Two business men shouting through megaphones

The Ombudsman for Banking Services and Investments (OBSI) upheld 39% of investment complaints in 2017 and ordered $2.4 million in total compensation to wronged investors, according to the dispute resolutions service’s latest annual report.

OBSI’s caseload increased last year, although most of this was due to a rise in complaints involving banks and credit unions (up 28% year over year).

The volume of investment industry complaints was more or less flat compared with 2016.

In terms of compensation recommendations, OBSI upheld 39% of investment complaints in 2017 and 23% of banking complaints.

In total, this amounted to almost $2.6 million in recommended compensation, with the vast majority of this, $2.4 million, on the investment side.

Average compensation for investors rose to $16,180 from $15,552 in 2016, but this remains low compared with the past few years.

No firms refused OBSI recommendations in 2017.

Additionally, OBSI recommended non-monetary compensation (such as firms issuing apologies, or repairing a client’s credit rating) in a handful of cases.

Suitability issues continue to be the top source of investment complaints, accounting for 27% of complaints; this is unchanged from 2016. Fee disclosure disputes ranked next, accounting for 17% of complaints, up from 10% in 2016. Fee disputes were the main source of complaints involving mutual funds, the OBSI report says.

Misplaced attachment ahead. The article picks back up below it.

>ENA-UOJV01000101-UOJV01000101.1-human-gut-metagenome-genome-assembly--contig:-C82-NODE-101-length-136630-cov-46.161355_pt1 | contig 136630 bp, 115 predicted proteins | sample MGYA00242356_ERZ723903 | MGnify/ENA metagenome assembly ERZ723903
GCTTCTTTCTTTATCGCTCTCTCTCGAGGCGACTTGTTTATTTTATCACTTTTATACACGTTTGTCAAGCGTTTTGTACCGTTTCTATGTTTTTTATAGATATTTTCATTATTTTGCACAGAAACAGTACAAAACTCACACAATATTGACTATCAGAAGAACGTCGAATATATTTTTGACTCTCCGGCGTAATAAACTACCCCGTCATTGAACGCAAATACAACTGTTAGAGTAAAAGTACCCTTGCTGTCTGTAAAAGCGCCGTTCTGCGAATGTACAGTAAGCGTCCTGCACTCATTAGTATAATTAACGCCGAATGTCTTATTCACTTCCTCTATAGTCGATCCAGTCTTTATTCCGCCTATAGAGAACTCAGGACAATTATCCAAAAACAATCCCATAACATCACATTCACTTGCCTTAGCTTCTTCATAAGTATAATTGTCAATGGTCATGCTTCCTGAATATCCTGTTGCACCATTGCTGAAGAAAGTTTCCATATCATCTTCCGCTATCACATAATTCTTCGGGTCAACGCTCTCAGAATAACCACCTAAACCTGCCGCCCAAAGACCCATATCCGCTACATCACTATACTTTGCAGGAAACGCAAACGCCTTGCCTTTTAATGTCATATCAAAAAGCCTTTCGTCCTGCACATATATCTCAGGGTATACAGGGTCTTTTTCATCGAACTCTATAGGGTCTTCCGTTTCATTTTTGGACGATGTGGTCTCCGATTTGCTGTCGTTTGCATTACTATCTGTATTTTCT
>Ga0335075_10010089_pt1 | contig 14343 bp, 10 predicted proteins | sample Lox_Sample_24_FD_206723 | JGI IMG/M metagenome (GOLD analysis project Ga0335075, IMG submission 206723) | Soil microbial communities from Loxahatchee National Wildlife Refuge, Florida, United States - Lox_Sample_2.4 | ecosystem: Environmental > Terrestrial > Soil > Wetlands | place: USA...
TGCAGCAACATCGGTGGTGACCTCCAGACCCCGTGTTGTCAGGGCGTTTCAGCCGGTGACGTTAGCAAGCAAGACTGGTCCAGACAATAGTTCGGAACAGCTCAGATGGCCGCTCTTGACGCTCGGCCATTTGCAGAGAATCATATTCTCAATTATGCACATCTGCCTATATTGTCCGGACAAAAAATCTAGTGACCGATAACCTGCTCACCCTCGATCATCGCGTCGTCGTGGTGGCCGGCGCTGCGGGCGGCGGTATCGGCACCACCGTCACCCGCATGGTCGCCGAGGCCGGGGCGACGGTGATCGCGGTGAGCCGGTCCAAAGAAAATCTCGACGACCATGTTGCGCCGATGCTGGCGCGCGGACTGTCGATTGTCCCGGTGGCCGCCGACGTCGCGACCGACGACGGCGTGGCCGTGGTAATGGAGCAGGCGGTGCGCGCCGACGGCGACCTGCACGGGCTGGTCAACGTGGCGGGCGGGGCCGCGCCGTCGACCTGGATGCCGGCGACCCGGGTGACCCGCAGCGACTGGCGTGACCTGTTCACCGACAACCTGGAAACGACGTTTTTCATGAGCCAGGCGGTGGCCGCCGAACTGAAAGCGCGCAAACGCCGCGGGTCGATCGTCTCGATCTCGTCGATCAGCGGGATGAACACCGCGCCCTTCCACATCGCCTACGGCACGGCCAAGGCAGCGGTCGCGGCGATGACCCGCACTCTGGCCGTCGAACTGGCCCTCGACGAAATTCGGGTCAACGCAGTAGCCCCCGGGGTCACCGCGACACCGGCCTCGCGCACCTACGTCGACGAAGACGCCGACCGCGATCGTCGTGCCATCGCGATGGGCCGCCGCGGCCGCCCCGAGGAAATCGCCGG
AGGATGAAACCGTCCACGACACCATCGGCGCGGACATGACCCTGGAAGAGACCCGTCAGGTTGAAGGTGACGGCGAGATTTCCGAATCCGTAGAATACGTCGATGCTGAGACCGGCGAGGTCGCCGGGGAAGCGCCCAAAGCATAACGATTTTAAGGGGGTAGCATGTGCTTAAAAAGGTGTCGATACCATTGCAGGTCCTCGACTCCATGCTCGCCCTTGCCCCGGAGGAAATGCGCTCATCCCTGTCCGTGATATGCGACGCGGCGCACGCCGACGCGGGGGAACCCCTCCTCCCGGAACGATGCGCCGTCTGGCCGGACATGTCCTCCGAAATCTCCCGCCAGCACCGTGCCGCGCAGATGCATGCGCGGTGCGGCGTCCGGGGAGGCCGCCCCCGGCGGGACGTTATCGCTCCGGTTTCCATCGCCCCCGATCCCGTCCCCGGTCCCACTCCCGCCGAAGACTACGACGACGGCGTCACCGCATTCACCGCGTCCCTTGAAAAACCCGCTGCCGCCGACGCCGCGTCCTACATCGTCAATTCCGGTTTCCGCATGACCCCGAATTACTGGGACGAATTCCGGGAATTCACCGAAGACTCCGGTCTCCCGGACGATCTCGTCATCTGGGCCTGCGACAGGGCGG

Leverage suitability and product disclosure disputes tied for third place, representing 9% of investment complaints, down from 15% and 11%, respectively, in 2016.

Complaints that involve Investment Industry Regulatory Organization of Canada (IIROC) firms accounted for 182 new cases in 2017, compared with 103 new cases from firms that belong to the Mutual Fund Dealers Association of Canada (MFDA).

For IIROC firms, OBSI resolved 207 cases, and recommend client compensation in 91 cases. It resolved 104 cases for MFDA firms, and upheld client complaints in 38 of those cases.

On the banking side, complaints about credit cards jumped to 30% in 2017 from 17% in 2016, taking over from mortgages as the banking product generating the most complaints.

Two industry sectors that were recently added to OBSI’s mandate — portfolio managers and exempt market dealers (EMDs)— accounted for a small part of the service’s workload.

Each sector only produced 18 new cases, with just one complaint involving an EMD being upheld, and three complaints involving portfolio managers upheld.

Conversely, disputes involving scholarship plan dealers generated 30 new cases, and OBSI upheld client complaints in 13 of the 35 cases that it resolved during the year.

Looking ahead to 2018, OBSI aims to continue to reduce the time it takes to resolve complaints, in part through the introduction of a new process for dispensing with simple cases more quickly, according to the report.

“This was a very successful year for OBSI, in which we launched our new five-year strategic plan and made significant progress towards the accomplishment of our key objectives,” says Ombudsman and CEO, Sarah Bradley, in a statement.

“We increased our organizational transparency, accessibility and awareness, while focusing on managing our enterprise risk and efficiently and effectively resolving disputes for Canadian consumers,” continues Bradely.

“We also made some significant investments in our essential infrastructure this year, including improvements to our case management systems to allow faster and more accurate reporting, and a complete redesign of our website to give Canadian consumers and firms better access to information about us, our service and our insights,” she adds.